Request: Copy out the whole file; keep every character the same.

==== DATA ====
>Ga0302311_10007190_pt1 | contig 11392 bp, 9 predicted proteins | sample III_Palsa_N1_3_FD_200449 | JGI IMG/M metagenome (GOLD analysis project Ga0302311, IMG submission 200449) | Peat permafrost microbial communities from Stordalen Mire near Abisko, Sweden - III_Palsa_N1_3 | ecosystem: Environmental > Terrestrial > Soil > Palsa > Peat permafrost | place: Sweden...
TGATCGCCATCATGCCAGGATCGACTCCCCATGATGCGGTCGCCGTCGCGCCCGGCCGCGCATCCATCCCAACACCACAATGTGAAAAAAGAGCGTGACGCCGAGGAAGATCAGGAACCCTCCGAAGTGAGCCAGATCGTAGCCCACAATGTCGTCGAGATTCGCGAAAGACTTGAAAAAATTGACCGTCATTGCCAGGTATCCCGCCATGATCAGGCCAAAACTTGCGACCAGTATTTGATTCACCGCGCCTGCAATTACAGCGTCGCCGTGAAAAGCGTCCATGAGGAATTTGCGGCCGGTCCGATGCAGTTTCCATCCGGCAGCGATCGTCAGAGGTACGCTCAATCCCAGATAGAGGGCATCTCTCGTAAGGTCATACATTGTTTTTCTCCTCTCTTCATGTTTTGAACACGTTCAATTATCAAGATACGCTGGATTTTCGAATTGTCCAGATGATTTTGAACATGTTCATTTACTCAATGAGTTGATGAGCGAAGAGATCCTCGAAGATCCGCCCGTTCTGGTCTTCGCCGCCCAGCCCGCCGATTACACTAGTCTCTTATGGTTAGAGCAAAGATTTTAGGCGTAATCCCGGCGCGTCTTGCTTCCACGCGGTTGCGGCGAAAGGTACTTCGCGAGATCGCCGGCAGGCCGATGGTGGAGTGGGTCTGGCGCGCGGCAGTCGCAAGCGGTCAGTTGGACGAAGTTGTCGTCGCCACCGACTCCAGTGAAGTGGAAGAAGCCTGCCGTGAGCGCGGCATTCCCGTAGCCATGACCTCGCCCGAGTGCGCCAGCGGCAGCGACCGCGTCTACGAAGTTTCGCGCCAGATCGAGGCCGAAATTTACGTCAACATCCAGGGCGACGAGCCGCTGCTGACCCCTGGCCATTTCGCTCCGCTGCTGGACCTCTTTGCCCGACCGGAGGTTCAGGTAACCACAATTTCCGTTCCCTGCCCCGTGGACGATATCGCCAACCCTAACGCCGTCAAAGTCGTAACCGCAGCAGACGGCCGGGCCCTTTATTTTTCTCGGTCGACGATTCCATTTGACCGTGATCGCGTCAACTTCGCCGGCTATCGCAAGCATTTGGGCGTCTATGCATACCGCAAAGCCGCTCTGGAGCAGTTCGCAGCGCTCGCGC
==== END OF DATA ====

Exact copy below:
>Ga0302311_10007190_pt1 | contig 11392 bp, 9 predicted proteins | sample III_Palsa_N1_3_FD_200449 | JGI IMG/M metagenome (GOLD analysis project Ga0302311, IMG submission 200449) | Peat permafrost microbial communities from Stordalen Mire near Abisko, Sweden - III_Palsa_N1_3 | ecosystem: Environmental > Terrestrial > Soil > Palsa > Peat permafrost | place: Sweden...
TGATCGCCATCATGCCAGGATCGACTCCCCATGATGCGGTCGCCGTCGCGCCCGGCCGCGCATCCATCCCAACACCACAATGTGAAAAAAGAGCGTGACGCCGAGGAAGATCAGGAACCCTCCGAAGTGAGCCAGATCGTAGCCCACAATGTCGTCGAGATTCGCGAAAGACTTGAAAAAATTGACCGTCATTGCCAGGTATCCCGCCATGATCAGGCCAAAACTTGCGACCAGTATTTGATTCACCGCGCCTGCAATTACAGCGTCGCCGTGAAAAGCGTCCATGAGGAATTTGCGGCCGGTCCGATGCAGTTTCCATCCGGCAGCGATCGTCAGAGGTACGCTCAATCCCAGATAGAGGGCATCTCTCGTAAGGTCATACATTGTTTTTCTCCTCTCTTCATGTTTTGAACACGTTCAATTATCAAGATACGCTGGATTTTCGAATTGTCCAGATGATTTTGAACATGTTCATTTACTCAATGAGTTGATGAGCGAAGAGATCCTCGAAGATCCGCCCGTTCTGGTCTTCGCCGCCCAGCCCGCCGATTACACTAGTCTCTTATGGTTAGAGCAAAGATTTTAGGCGTAATCCCGGCGCGTCTTGCTTCCACGCGGTTGCGGCGAAAGGTACTTCGCGAGATCGCCGGCAGGCCGATGGTGGAGTGGGTCTGGCGCGCGGCAGTCGCAAGCGGTCAGTTGGACGAAGTTGTCGTCGCCACCGACTCCAGTGAAGTGGAAGAAGCCTGCCGTGAGCGCGGCATTCCCGTAGCCATGACCTCGCCCGAGTGCGCCAGCGGCAGCGACCGCGTCTACGAAGTTTCGCGCCAGATCGAGGCCGAAATTTACGTCAACATCCAGGGCGACGAGCCGCTGCTGACCCCTGGCCATTTCGCTCCGCTGCTGGACCTCTTTGCCCGACCGGAGGTTCAGGTAACCACAATTTCCGTTCCCTGCCCCGTGGACGATATCGCCAACCCTAACGCCGTCAAAGTCGTAACCGCAGCAGACGGCCGGGCCCTTTATTTTTCTCGGTCGACGATTCCATTTGACCGTGATCGCGTCAACTTCGCCGGCTATCGCAAGCATTTGGGCGTCTATGCATACCGCAAAGCCGCTCTGGAGCAGTTCGCAGCGCTCGCGC